August 30, 2010 6 Comments
We just had 10 days in August with one of our closest friends from Australia, celebrating a significant birthday, on a barge in the Marne au Rhin canal, in the north-east part of France. You pick up the barge in Lutzelbourg in the Lorraine region (… and yes, the quiche is great), and have a choice of heading east to Strasbourg or west to Nancy, either destination being about 60 kilometres away. Whilst you could do the return trip in about 2 hours in a car, at a maximum speed of about 6 knots (about 10 kph), and numerous locks to get through, it takes considerably longer in a barge.
On a barge it takes a while to sort out who will do what and when, particularly when you have 3 “skippers” on board, which means that the first few locks are akin to dodgem-cars-on-water. It is always fun to watch the first time renters literally “hit” their first lock as they wrestle with their barge’s sluggish rudder, and the competitiveness of other bargers. We were a bit more experienced (and therefore felt somewhat superior) as Victoria and I had done it a number of times before over the last 35 years.
Cruising the French Canals on a barge was actually how we had discovered, and fallen in love with France in the first place. Over the years we had done trips in Burgundy (Nivernais and Bourgogne canals) and Launguedoc (Canal du Midi).
Burgundy has the best food in France. Every small turn of the canal exposed another chateau, another winery, another small village to explore, another inexpensive but memorable eatery. The Canal du Midi wasn’t quite on par, but we had some of the best fish soup on a 2 week trip from spectacular Carcassonne to Aigues-Mortes (2 ancient walled cities), with two must-see seaside villages along the way, Sete and Meze, which sit on opposite sides of a large lake (l’etang de Thau) by the Mediterranean.
The French have taken Lunch to a whole new level of importance, and on this latest cruise we established the habit of cycling off to an interesting looking restaurant (you can buy great canal and environs information books) for a 2-3 hour food and wine discovery experience each day. The menu of the day which normally has considerable choice tends to be around €12-15, for 4 courses and often includes some house wine, though if you want a Michelin star or two (and France has many) this can increase 3-4 fold. I have to admit that the cycle back to the barge after lunch always seemed somewhat slower than getting there.
The food in Lorraine has its own style and flavour, and as one would expect, quite some Belgian and German influence. I have never been a great fan of German food, and over my years of travel to Germany with SAP cannot really pinpoint any memorable meals other than some reasonable Indian and French in Heidelberg and some passable Italian in Speyer.
I sometimes have cravings for a particular nationality’s food … a spicy Malaysian laksa, some Singaporean black pepper crab, some Japanese sushi, an Indian rogan josh or an Italian penne arrabiata, but I have never woken up thinking that I could kill for a Bratwurst and sauerkraut, so I wasn’t expecting much being so close to the German border. While I am being nasty about German food, I must admit that the Germans do a great breakfast with the world’s best breads, and everything that you would ever want to go beyond that, whereas in France were we live breakfast is a cup of coffee and a cigarette … 2 cigarettes for a big breakfast.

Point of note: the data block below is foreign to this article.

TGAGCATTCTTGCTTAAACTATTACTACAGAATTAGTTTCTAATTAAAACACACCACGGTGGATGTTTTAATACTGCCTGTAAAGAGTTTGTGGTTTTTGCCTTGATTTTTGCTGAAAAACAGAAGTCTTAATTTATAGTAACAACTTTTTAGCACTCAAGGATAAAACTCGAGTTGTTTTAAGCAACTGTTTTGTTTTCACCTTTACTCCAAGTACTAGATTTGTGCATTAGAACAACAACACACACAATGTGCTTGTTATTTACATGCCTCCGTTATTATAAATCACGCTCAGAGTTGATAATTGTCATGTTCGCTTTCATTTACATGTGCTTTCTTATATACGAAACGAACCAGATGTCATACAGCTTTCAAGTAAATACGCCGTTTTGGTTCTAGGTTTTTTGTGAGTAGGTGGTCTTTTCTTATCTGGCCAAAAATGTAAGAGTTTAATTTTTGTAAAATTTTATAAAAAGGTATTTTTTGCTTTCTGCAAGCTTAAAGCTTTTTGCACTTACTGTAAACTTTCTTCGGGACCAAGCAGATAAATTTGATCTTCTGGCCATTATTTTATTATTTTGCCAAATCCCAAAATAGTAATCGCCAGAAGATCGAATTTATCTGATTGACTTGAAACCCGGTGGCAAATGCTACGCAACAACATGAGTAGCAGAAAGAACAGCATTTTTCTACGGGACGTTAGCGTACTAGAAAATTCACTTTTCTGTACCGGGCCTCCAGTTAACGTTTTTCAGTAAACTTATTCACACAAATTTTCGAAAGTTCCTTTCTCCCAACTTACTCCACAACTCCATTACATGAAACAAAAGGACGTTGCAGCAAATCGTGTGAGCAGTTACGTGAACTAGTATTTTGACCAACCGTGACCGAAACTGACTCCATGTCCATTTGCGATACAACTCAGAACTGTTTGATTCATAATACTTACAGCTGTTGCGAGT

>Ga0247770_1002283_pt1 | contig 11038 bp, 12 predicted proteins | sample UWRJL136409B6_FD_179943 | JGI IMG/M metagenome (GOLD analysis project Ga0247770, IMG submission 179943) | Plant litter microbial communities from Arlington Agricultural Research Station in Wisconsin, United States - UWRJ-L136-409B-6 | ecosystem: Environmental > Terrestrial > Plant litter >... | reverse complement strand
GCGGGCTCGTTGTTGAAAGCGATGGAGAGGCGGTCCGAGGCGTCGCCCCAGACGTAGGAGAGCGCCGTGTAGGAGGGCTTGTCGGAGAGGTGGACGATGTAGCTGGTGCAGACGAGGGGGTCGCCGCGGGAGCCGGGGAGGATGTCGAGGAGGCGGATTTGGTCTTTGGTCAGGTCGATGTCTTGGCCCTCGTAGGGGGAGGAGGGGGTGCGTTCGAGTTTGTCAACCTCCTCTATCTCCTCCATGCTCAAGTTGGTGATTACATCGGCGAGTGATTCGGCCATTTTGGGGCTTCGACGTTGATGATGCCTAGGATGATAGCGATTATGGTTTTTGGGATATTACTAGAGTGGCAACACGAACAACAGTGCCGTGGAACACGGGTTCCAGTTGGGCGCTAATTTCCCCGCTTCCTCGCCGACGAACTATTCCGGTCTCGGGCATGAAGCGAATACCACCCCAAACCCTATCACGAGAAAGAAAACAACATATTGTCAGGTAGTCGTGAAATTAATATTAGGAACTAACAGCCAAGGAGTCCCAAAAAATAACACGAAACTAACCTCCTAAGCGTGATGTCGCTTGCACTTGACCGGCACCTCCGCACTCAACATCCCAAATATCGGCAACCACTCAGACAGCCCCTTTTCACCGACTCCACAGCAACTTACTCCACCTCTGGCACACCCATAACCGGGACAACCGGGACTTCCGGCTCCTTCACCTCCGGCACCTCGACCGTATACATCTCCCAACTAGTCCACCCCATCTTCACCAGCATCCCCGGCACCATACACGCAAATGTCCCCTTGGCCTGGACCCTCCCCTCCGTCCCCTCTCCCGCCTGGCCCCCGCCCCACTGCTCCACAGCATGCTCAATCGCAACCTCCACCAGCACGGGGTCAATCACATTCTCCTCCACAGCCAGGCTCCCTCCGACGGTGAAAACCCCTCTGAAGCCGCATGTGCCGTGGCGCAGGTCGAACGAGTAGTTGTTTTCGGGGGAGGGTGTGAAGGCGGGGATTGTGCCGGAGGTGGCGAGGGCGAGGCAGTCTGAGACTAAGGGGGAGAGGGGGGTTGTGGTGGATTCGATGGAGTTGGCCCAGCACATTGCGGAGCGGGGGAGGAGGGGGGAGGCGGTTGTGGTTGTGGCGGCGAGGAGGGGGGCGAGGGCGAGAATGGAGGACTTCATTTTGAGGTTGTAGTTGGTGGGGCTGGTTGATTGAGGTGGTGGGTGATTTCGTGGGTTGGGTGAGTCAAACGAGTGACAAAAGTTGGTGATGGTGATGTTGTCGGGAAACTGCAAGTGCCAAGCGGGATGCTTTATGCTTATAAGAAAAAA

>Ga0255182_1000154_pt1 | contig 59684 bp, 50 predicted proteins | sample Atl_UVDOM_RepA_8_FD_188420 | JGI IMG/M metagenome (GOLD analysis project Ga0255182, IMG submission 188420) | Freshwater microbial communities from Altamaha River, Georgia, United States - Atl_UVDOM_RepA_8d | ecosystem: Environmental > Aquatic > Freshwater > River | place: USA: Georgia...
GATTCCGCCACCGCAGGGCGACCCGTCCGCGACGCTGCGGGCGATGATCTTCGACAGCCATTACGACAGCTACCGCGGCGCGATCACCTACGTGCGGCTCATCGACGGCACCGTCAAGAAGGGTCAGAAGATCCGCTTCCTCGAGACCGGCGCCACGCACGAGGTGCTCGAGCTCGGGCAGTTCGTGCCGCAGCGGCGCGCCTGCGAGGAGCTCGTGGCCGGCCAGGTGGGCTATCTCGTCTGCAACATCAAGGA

We were pleasantly surprised to find that this German/French/Belgian influence in Lorraine worked really well and we had some memorable meals. One restaurant (Le Clos de la Garenne in Saverne) was so good that we went back for a second time and were not disappointed. There was generally the ubiquitous Bratwurst and chips as well as choucroute (sauerkraut with various pork cuts), but they were easy to bypass.
The area we were in covers cities like Strasbourg, which has to be one of the most attractive in France being surrounded by water and with some of the best medieval architecture that you could hope to see in one place, and Nancy, the home of Emile Galle (1846-1904) with great Art Nouveau and 18th century architecture, and which is going through a major urban renewal, starting with the spectacular Place Stanislas. We even found an incredible Chagall stained glass window in Sarrebourg, a small village along the way.
The Marne au Rhin canal also has its own style with the canal crossing over major roads, a 2 kilometre narrow tunnel to navigate through and an elevator (le plan incline de St Louis/Arzviller) that lifts the barge (with water) about 45 metres and which has replaced 17 locks that used to take a full day to labour through before its construction.
It’s a great way to see the country, and if you want a break which forces you to relax and to be able to keep moving without having to unpack and repack, then barging is perfect, and whilst you are only moving at the pace of a brisk walk, you are active all the time with locks to pass through with their individual peculiarities, lifting bridges, pedalling off to buy the morning croissants or to a restaurant for lunch or cycling off to an interesting site or village.
Europe is crisscrossed with canals and waterways, mainly used for pleasure rather than commerce these days, and it is possible to go from the southwest of France to the Mediterranean and even on to Russia.
It was so much fun that it has even re-opened our discussions on whether it is time to get our own canal boat in France.